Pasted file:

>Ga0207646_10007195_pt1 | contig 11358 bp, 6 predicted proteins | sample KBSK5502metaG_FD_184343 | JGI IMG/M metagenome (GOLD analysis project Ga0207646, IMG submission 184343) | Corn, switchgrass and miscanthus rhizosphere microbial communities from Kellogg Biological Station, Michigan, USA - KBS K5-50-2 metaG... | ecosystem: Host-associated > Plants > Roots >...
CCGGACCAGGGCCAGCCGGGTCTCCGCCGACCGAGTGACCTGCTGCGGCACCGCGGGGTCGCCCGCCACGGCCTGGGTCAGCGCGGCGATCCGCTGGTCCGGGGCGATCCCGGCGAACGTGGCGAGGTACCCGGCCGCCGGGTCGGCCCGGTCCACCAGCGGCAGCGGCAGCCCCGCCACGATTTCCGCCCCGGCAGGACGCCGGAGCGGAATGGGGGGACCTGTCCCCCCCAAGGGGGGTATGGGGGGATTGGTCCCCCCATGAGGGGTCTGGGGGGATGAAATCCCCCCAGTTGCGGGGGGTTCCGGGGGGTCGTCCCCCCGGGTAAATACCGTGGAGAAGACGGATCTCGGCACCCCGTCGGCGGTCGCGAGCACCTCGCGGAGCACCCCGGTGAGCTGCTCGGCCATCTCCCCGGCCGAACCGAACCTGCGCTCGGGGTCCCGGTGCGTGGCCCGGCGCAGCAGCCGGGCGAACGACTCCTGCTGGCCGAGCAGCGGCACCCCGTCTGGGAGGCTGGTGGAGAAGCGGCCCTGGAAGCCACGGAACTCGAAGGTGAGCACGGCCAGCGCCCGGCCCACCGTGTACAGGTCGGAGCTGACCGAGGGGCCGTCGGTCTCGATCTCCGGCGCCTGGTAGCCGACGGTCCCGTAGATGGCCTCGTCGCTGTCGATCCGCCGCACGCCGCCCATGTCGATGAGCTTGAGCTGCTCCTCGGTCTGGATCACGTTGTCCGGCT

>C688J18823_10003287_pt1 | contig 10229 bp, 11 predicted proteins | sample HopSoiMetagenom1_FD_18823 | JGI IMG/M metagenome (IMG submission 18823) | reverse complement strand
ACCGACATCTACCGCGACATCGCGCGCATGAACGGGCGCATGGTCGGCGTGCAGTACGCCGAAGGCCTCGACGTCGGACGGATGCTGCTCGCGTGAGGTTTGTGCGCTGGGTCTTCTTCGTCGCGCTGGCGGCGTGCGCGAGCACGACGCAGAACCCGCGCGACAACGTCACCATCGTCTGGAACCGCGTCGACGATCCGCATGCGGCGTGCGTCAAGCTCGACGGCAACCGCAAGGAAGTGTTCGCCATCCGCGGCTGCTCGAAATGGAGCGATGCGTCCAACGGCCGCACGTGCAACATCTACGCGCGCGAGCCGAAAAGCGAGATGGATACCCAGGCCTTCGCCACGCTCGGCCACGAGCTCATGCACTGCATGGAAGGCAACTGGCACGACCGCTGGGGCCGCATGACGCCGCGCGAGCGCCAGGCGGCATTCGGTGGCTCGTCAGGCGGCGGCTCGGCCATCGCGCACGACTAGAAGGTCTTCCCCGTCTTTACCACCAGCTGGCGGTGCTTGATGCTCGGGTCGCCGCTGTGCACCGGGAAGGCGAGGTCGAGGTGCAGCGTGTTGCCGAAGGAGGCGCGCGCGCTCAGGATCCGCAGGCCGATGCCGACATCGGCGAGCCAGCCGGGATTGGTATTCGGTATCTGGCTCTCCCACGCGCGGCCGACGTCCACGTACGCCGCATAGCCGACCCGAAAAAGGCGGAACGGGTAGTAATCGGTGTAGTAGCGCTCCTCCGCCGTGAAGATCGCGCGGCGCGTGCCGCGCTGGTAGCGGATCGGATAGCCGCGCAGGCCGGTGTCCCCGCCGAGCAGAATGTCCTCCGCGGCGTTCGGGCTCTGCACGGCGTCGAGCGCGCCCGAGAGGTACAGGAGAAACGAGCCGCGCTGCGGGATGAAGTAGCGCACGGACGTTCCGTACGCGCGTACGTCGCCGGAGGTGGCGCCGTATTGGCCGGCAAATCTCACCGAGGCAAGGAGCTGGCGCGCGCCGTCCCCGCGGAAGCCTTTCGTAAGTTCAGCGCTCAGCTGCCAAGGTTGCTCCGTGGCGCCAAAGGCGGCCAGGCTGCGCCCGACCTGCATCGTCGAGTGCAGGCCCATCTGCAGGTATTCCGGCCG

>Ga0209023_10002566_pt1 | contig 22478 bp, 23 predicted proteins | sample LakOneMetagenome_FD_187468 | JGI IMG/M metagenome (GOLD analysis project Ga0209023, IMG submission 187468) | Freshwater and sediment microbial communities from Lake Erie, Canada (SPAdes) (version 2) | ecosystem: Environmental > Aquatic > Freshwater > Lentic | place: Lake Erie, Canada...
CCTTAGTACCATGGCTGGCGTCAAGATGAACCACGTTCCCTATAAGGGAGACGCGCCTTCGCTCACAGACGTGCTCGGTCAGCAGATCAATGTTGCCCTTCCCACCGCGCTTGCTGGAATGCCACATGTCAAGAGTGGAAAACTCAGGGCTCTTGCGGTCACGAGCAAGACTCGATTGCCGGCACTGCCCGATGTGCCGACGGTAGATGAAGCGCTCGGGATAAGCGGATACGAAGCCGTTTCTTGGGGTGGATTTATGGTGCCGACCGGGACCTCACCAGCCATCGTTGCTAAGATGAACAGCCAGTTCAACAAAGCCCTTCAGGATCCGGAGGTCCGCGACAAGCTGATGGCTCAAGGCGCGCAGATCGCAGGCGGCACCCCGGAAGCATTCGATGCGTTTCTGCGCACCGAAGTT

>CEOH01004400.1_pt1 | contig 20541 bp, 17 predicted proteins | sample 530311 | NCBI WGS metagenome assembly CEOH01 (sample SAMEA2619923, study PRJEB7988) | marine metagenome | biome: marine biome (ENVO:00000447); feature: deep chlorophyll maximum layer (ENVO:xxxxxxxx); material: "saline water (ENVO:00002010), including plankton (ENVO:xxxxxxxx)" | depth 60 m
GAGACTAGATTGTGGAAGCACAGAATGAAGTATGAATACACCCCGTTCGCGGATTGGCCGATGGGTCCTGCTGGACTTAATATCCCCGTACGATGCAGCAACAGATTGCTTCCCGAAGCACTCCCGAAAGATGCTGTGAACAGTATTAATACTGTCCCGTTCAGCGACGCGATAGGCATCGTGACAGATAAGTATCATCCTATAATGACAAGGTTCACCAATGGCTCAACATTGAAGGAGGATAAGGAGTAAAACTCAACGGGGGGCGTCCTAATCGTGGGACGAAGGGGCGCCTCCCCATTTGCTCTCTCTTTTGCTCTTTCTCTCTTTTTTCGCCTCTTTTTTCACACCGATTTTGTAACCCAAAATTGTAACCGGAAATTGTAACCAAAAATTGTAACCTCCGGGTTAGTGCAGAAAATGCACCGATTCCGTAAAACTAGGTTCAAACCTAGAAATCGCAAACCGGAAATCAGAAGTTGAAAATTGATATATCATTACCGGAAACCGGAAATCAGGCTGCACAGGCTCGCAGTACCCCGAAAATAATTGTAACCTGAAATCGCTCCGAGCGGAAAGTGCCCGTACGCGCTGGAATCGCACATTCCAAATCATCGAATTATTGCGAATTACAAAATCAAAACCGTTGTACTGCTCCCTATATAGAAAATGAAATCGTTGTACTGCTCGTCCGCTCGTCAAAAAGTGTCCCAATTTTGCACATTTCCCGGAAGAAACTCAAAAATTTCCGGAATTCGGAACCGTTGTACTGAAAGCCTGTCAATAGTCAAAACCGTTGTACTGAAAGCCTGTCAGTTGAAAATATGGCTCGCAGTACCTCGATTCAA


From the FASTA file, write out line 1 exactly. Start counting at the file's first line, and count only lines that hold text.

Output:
>Ga0207646_10007195_pt1 | contig 11358 bp, 6 predicted proteins | sample KBSK5502metaG_FD_184343 | JGI IMG/M metagenome (GOLD analysis project Ga0207646, IMG submission 184343) | Corn, switchgrass and miscanthus rhizosphere microbial communities from Kellogg Biological Station, Michigan, USA - KBS K5-50-2 metaG... | ecosystem: Host-associated > Plants > Roots >...